Shortly after 10 a.m. last Thursday morning, sirens blared across the Virgin Islands and police officers took to the streets of Road Town to urge residents to climb to higher ground and assemble at designated evacuation points.
The evacuation was part of the Carib Wave 23tsunami response drill, which also included other countries and territories around the region, according to the Department of Disaster Management.
At the Beacon, an officer knocked on the door to enquire who was in the building. At the time, the staff members were al-ready on their way to join other residents walking up Russell Hill Road to safe ground.
“I just saw a notification on my phone,” one resident said. The exercise simulated a tsunami caused by a collapse of the Mount Pelée volcano in Martinique, according to DDM.
Among other benchmarks, it tested the territory’s response by activating the National Early Warning Multi-hazard Alert System, which includes public notifications via emergency siren, radio, the DDM app, social media and other tools. “Overall, the exercise went very well, with about 3,000 total participants,” DDM Training Manager Carishma Hicks told the Beacon
She added that agencies within the public and private sec-tor took part. “We saw great support, especially in the primary schools and early childhood education centres, doing full drop, cover and hold drills in addition to evacuation inland or to high ground,”Ms.Hicks said.
The BVI Autism Centre and BVI Services also took part, she added. Ms. Hicks thanked key partner agencies including the Royal Virgin Islands Police Force, the Fire and Rescue Service, the BVI Health Services Authority, the BVI Airports Authority, and the BVI Ports Authority.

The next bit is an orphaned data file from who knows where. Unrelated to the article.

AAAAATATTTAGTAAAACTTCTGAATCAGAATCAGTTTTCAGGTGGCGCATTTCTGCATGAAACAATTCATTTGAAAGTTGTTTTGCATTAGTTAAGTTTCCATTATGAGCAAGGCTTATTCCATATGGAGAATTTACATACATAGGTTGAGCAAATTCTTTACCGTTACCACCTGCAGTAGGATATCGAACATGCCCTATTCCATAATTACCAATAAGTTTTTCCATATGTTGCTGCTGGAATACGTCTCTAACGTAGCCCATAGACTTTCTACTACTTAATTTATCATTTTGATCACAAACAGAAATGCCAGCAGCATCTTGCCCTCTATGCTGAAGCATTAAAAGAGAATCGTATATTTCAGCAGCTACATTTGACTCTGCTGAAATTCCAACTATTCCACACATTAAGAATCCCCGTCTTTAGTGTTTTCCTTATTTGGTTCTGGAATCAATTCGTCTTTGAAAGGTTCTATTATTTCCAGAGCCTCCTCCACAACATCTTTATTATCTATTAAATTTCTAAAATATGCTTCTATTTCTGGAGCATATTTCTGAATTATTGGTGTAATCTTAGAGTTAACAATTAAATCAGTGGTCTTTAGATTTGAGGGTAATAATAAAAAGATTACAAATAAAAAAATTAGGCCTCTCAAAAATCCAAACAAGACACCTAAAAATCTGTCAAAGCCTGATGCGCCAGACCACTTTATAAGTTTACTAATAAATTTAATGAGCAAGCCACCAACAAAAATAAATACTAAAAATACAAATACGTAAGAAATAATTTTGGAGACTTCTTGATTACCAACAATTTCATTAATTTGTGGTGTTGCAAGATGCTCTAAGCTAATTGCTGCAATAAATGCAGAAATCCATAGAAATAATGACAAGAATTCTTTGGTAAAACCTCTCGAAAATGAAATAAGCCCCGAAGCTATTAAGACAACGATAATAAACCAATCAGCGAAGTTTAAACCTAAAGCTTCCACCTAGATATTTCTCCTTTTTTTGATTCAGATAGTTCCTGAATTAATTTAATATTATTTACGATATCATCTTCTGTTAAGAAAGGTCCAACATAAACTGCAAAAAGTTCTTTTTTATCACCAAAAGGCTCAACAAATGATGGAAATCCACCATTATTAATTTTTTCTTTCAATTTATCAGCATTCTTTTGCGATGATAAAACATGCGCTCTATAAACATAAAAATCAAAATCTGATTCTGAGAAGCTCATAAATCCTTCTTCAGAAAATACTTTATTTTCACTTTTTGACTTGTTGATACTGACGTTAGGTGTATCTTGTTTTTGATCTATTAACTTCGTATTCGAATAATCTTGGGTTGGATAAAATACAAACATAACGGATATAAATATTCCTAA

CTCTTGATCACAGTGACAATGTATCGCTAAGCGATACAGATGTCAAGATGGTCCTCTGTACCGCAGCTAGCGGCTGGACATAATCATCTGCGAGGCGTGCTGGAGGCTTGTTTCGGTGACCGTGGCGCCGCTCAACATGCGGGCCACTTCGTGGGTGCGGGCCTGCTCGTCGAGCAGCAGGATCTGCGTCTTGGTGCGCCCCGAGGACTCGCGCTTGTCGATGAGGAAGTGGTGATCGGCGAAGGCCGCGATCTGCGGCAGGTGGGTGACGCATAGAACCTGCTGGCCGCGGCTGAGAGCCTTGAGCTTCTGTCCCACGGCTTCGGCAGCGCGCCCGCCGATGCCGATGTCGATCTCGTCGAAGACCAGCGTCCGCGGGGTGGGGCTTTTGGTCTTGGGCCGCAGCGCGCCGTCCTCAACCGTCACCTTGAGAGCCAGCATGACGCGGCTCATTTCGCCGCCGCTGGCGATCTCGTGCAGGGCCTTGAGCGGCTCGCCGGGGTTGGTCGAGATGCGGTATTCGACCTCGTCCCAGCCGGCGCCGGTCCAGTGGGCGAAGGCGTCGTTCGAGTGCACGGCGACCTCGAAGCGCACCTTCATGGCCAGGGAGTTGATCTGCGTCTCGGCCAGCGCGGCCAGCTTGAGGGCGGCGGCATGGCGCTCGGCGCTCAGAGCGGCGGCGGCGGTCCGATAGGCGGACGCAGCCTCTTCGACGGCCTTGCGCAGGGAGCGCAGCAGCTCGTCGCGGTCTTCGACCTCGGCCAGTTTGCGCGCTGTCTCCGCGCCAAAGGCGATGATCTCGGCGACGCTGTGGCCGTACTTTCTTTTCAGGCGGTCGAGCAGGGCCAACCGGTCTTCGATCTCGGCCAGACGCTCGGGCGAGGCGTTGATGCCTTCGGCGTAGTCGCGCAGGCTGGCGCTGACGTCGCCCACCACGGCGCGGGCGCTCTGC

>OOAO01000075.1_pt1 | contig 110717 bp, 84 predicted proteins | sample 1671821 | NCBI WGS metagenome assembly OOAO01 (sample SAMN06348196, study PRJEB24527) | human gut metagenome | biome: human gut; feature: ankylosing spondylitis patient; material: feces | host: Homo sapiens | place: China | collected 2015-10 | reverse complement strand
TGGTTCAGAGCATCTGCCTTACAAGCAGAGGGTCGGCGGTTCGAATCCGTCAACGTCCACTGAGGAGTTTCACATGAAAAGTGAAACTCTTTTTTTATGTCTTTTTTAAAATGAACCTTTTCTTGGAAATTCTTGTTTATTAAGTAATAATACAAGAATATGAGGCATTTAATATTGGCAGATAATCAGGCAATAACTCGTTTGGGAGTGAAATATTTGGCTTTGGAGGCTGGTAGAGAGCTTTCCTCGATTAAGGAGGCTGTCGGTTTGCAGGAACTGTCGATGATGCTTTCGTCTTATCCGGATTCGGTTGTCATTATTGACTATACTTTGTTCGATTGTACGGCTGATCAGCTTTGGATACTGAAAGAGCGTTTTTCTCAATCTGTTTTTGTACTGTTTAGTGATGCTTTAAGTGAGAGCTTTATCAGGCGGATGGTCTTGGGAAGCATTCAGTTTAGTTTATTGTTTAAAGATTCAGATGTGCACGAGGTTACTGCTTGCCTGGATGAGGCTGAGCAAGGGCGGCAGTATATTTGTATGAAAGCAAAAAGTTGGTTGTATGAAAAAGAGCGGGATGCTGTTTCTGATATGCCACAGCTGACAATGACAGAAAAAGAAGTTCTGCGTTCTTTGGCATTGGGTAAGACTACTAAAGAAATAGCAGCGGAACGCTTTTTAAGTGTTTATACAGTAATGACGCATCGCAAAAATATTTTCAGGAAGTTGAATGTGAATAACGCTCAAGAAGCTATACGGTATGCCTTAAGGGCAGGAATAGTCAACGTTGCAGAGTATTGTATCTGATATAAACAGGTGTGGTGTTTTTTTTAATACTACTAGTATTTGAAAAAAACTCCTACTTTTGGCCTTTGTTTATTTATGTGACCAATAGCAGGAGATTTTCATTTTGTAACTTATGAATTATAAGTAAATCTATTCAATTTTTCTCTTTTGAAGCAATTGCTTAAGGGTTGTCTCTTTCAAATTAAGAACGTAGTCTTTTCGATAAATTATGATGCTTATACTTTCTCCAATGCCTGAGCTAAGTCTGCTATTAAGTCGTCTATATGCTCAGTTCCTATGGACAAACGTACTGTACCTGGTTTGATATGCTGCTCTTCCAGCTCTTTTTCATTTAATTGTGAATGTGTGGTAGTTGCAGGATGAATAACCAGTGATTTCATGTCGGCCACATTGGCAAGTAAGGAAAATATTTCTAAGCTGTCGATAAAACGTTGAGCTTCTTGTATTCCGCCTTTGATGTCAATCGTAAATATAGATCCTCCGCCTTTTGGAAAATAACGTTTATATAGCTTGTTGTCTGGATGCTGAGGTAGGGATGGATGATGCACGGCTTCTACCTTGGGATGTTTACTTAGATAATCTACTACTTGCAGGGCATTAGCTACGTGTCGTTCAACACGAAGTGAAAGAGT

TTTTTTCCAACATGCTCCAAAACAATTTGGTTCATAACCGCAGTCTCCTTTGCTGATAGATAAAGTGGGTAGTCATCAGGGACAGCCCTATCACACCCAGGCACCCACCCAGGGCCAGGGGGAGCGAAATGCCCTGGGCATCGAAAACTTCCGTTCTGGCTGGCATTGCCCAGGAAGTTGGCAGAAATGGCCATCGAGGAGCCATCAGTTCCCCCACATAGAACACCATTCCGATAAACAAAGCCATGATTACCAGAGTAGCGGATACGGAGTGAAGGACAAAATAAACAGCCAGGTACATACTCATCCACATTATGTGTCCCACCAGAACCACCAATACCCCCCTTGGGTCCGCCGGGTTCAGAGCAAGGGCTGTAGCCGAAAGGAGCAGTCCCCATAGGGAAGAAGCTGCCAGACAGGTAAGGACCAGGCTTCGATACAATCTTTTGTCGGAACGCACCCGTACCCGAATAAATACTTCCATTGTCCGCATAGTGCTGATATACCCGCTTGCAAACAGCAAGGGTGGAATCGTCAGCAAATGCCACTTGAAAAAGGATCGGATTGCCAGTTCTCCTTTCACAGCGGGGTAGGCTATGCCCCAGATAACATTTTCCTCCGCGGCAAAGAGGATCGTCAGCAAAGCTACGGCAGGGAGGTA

“As a department, were able to successfully activate our emergency communications, including the sirens, broadcast alerts, satellite phones, high frequency radio and VHF radio,” she said. In addition, there was a successful activation of the portable emergency FM frequency ZEOC 88.7 FM, she added.
“We had support from local broadcasters airing messages to make sure that persons were aware of the exercise and what to do in case of a real threat,” Ms.Hicks said. Large and small businesses, she added, used the drill to review their response plans and train staff on how to respond safely in case of a tsunami warning.
But not everyone got the message. In a Facebook post, a resident inquired about whether a drill was in progress, since she was hearing the sirens in her area but was unaware of their purpose.
Sharon Burrill noted that she received an SMS message on her phone around 11:03 a.m. — an hour late — and two other people said they hadn’t received such messages at all.
Another resident said he could hardly hear the siren from the area of the Virgin Gorda Police Station. Ms. Hicks said DDM recognises that its siren network does not cover 100 percent of the territory. Adding new sirens, she said, is part of the agency’s plan for 2023.
Regarding the SMS messages, she described cell tower delays. “Because of technological limitations with local cell towers, the Virgin Islands doesn’t have the cell broadcast capability that persons might know about from things like amber alerts,” she said. “Based on those limitations, mass SMS messages can take time for users to receive.”
The drill, she said, was a learning experience in this regard as well. “We were glad to have the mobile providers’ support by their sharing of an awareness message about the exercise,” she said. “We also encourage persons to have more than one way to receive emergency information — for example, the DDM app, radio, and social media notifications.”